20. Thanks for lecture, I never paid too much attention to pernambuco and some sources say the tree is nearly extinct in natural habitat. Of course the initiative to replant such trees (same for ebony) is great but how many years it will take till the supply of new wood is able to cover demand? It's impossible to tell how much old stock is there and when it just runs out.
  21. It also looks like abeille wood with a reddish finish.
  22. It's hard to tell from the picture if the cross lines are in wood or just cracks in varnish. Oak or Beech has very prominent medullaries but the wood in OP has none. This wood has medium or small diffuse pores that doesn't looklike ash or chesnut and also not much other visible structure, the color streaks seem to be right around the pores. My guess would be some kind of birch, pehaps gray birch (https://www.wood-database.com/gray-birch/).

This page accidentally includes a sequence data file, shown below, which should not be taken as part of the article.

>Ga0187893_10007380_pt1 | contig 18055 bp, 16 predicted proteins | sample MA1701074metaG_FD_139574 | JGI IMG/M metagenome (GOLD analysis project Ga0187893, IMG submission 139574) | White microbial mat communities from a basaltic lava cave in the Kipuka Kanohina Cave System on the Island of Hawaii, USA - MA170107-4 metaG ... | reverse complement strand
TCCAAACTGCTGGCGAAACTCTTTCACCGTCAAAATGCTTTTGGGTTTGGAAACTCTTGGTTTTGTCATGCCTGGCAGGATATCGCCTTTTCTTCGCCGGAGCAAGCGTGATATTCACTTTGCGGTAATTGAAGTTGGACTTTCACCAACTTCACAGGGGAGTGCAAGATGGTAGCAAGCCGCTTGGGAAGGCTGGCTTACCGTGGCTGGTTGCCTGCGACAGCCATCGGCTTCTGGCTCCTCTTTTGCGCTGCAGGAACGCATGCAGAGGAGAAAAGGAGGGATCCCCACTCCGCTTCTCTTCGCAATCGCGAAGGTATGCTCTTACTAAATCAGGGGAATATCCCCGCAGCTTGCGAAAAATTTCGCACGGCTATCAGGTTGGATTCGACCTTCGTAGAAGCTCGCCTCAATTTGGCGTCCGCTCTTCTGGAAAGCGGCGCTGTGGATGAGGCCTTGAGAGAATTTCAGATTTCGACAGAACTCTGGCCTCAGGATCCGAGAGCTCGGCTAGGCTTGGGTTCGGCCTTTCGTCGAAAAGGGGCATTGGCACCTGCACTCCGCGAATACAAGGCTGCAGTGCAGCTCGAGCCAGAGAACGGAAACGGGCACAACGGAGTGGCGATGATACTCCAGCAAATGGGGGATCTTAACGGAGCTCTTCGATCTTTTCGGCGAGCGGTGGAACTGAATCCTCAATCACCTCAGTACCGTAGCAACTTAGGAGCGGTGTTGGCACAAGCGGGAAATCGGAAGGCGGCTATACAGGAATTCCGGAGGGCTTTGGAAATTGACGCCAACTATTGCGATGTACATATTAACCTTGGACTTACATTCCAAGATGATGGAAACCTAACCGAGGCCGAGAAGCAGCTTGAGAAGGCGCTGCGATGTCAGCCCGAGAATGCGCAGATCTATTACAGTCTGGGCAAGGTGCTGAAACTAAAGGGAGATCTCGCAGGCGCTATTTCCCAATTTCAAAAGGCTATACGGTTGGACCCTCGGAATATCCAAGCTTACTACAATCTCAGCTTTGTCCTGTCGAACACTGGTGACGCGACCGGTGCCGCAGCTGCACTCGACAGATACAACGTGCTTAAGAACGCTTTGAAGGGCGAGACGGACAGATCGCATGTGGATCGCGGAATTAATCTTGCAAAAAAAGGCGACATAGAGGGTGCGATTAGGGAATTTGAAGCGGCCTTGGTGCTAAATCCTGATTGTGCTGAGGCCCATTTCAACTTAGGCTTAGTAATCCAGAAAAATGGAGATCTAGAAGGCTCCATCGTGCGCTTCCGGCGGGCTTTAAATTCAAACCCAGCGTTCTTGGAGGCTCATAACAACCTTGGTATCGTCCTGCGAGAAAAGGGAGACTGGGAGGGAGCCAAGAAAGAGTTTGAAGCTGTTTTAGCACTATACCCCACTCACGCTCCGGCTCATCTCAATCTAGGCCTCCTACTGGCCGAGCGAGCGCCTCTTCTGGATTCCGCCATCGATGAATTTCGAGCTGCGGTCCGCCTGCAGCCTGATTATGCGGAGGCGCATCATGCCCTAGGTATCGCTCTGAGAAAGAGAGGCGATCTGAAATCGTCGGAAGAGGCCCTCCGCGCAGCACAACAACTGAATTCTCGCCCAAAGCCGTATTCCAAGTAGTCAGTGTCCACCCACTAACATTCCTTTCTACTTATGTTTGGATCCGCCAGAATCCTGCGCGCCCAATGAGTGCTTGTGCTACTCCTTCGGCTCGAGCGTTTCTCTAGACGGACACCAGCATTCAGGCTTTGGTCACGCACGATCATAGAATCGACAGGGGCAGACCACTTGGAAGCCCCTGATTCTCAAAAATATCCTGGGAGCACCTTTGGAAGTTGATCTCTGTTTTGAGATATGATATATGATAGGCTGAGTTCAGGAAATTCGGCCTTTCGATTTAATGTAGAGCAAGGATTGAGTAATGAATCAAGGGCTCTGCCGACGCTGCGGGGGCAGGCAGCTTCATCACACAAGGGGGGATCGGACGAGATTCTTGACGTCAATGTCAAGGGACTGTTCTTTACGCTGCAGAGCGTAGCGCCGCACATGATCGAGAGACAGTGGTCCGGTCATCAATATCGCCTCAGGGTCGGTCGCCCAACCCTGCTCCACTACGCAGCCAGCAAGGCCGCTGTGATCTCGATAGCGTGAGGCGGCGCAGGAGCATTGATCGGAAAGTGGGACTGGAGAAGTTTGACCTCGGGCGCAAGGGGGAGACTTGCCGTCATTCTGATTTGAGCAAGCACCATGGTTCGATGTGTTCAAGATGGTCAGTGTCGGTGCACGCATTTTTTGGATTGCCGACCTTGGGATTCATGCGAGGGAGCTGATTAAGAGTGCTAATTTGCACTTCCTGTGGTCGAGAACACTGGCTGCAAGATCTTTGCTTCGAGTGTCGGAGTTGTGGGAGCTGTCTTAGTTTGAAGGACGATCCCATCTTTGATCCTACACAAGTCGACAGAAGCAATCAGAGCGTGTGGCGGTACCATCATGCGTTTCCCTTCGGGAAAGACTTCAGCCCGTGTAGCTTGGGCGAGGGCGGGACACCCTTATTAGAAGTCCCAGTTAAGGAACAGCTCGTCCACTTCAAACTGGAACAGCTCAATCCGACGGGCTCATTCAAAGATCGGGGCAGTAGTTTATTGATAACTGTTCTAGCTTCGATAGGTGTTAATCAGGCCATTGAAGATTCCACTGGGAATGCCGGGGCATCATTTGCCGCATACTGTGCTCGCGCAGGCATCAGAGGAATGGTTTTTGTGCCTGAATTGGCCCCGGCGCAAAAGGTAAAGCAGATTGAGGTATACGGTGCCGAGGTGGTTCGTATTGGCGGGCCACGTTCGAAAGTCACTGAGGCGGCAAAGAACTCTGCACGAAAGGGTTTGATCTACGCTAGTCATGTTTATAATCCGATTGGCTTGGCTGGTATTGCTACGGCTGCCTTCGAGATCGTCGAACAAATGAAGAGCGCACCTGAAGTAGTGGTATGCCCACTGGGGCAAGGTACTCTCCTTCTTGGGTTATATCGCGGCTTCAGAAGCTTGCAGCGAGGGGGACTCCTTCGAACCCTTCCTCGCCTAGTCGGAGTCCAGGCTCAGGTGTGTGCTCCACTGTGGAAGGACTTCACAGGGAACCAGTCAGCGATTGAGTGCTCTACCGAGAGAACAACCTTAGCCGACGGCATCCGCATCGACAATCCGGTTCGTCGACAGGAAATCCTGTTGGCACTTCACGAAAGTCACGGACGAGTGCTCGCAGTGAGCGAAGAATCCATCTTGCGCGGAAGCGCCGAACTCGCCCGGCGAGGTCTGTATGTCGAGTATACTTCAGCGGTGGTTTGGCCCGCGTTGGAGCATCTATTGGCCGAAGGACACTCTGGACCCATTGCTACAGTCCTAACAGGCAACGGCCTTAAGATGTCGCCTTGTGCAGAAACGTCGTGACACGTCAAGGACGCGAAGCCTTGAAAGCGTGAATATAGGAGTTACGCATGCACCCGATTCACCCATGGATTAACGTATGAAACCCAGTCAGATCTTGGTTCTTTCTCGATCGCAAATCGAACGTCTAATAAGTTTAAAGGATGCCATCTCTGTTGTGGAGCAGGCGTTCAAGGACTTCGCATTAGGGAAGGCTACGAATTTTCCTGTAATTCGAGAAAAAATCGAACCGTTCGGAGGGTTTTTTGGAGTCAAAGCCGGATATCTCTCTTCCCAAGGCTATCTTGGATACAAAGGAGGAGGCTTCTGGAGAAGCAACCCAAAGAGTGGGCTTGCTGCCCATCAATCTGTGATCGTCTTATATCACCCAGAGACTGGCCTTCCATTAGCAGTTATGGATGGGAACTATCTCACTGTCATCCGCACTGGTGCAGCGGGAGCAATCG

23. No logic, pure conjecture because it does not appear (to me) that the maker of this violin sought out attractive tone woods for either the top or back plates, i.e. the top has a wide grain and the back is mostly plain. As far as the ribs go, maybe he was simply looking for something easier to cut and bend than maple. I have no clue as to how to identify where the wood actually came from. @violinsRus That video looks like a magic trick!
  24. Thats where the grey area comes in again, a general auction house that sells everything from fridges to bottles of wine honestly wouldnt be expected to accurately describe an instrument but an auction house that specialise and advertises years of combined experience in that specific field should know what minor repairs mean and if they are going to say anything at all then they should be acurate . But in reality that doesnt always happen.
  25. by non- committal they mean jibberish?
  26. Because they tell you (several times) that any condition report is explicitly non-committal, and they gave you the opportunity (that you exercised) to inspect the instrument in person